Hence, vertical mergers will be induced by the VAT, after which the Antitrust Division of the Department of Justice would begin to clamor that the free market is producing "monopoly" and that the merger must be broken by government fiat.
The costs of record keeping and payment pose another grave problem for the market economy. Obviously, small firms are less able to bear these costs than big ones, and so the VAT will be a powerful burden on small business, and hamper it gravely in the competitive struggle. It is no wonder that some big businesses look with favor on the VAT!
A further crucial flaw exists in the VAT, a flaw which will bring much grief to our economic system. Most people assume that such a tax will simply be passed on in higher prices to the consumer. But the process is not that simple. While, in the long run, prices to consumers will undoubtedly rise, there will be two other important effects: a large short-run reduction in business profits, and a long-run fall in wage incomes.
The critical blow to profits, while perhaps only "short-run," will take place at a time of business recession, when many firms and industries are suffering from low profits and even from business losses. The low-profit firms and industries will be severely hit by the imposition of VAT, and the result will be to cripple any possible recovery and plunge us deeper into recession. Furthermore, new and creative firms, which usually begin small and with low profits, will be similarly crippled before they have scarcely begun.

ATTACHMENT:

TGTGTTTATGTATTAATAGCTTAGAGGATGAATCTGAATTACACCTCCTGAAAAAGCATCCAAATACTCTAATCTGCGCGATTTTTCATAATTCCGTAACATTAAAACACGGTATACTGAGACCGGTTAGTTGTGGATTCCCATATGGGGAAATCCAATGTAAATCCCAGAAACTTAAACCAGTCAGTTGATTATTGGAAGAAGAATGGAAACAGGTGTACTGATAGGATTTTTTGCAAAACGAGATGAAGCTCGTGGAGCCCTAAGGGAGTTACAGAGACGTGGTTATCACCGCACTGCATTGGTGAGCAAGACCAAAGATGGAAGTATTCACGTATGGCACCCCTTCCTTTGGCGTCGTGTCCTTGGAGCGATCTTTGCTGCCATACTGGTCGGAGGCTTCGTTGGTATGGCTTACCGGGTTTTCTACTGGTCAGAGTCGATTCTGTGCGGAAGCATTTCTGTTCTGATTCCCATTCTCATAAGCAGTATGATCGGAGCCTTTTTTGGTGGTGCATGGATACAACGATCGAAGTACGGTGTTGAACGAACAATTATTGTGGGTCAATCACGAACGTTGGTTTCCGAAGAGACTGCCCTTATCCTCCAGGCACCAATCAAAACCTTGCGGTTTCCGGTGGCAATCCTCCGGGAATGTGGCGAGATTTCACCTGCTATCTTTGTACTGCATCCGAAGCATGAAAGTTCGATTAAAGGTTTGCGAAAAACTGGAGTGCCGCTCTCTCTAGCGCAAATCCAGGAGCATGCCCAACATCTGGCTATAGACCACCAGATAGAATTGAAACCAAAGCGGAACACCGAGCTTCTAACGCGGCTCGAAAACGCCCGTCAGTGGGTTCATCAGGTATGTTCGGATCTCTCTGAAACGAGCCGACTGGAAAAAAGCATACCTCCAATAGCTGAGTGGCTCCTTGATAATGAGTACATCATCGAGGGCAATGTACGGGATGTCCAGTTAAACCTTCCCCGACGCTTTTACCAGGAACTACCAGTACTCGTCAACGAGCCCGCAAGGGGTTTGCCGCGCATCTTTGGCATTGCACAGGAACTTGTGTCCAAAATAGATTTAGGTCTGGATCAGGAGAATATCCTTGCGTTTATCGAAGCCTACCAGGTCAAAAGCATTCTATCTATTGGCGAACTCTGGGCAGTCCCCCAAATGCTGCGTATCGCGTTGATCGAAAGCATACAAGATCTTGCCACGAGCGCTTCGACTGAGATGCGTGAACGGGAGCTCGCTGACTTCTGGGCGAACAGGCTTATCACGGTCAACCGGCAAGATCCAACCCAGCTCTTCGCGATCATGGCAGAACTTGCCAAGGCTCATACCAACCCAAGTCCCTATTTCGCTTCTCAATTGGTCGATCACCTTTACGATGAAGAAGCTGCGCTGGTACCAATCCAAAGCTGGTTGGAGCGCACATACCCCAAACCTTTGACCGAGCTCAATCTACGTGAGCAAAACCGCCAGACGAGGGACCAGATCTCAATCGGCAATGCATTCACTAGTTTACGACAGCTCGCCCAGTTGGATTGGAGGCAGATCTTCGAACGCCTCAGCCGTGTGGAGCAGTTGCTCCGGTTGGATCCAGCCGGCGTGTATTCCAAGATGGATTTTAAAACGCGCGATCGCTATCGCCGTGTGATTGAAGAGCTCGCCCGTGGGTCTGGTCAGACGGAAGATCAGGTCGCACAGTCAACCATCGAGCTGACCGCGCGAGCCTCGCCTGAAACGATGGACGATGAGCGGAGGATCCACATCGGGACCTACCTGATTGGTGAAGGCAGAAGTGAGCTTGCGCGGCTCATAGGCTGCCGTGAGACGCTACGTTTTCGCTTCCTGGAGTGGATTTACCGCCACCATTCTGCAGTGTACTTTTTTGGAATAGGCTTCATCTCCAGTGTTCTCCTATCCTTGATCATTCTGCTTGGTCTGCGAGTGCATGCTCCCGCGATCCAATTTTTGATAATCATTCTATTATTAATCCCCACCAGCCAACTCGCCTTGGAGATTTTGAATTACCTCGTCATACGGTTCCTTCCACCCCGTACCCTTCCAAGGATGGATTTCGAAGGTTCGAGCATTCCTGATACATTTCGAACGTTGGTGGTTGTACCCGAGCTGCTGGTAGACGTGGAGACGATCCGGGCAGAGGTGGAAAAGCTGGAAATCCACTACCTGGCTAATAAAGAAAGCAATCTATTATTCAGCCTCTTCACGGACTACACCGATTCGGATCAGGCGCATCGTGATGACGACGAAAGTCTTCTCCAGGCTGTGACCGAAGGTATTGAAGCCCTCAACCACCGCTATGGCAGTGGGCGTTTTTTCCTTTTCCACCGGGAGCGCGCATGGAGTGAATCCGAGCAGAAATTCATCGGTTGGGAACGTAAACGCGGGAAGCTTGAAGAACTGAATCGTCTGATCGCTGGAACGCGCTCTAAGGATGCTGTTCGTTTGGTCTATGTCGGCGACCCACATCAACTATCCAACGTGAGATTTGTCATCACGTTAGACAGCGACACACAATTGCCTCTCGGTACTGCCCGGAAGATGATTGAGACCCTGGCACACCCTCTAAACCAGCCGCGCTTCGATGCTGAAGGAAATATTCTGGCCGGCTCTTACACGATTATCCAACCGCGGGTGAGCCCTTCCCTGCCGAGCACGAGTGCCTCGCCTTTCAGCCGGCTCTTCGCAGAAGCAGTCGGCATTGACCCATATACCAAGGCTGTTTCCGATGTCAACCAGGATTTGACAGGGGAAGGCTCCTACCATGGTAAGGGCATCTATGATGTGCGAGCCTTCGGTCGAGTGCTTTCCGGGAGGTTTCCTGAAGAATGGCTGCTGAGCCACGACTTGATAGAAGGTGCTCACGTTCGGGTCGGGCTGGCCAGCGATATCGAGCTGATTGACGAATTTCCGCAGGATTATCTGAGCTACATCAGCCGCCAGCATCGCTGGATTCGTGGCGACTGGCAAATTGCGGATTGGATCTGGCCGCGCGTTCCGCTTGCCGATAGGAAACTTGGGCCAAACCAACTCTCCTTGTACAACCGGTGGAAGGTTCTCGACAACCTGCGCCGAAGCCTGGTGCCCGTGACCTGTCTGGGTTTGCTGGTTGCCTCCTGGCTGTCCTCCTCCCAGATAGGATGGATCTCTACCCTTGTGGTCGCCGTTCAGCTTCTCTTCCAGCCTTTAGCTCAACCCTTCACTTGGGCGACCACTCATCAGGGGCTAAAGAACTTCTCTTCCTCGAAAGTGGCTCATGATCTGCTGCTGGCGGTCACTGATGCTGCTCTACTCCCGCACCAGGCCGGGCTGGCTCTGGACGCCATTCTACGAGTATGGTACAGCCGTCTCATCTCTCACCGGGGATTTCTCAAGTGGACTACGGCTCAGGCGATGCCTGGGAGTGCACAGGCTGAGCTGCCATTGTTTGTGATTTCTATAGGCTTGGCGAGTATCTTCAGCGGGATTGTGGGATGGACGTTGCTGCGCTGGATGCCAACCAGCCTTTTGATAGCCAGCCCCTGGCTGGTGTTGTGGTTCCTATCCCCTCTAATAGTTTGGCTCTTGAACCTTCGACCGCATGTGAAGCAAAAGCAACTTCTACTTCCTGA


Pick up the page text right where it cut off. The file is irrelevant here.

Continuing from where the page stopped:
The VAT will also have a severe, and so far unacknowledged, effect in aggravating unemployment, which is already at a high recession rate. The grievous impact on unemployment will be twofold. In the first place, any firm that buys, say, machinery, can deduct the embodied VAT from its own tax liability; but if it hires workers, it can make no such deduction. The result will be to spur over-mechanization and the firing of laborers.
Secondly, part of the long-run effect of VAT will be to lower the demand for labor and wage incomes; but since unions and the minimum-wage laws are able to keep wage rates up indefinitely, the impact will be a rise in unemployment. Thus, from two separate and compounding directions, VAT will aggravate an already serious unemployment problem.
Hence, the American public will pay a high price indeed for the clandestine nature of the VAT. We will be mulcted of a large and increasing amount of funds, extracted in a hidden but no less burdensome manner, just at a time when the government seemed to have reached the limit of the tax burden that the people will allow. It will be funds that will aggravate the burdens on the already long-suffering average middle-class American. And to top it off, the VAT will cripple profits; injure competition, small business, and new creative firms; raise prices; and greatly aggravate unemployment. It will pit consumers against business, and intensify conflicts within society.
This is a big excerpt, but the full article is essential reading.
In the current issue of Newsweek, Robert J. Samuelson shows how little has changed. Dig the comments for more exciting VAT history.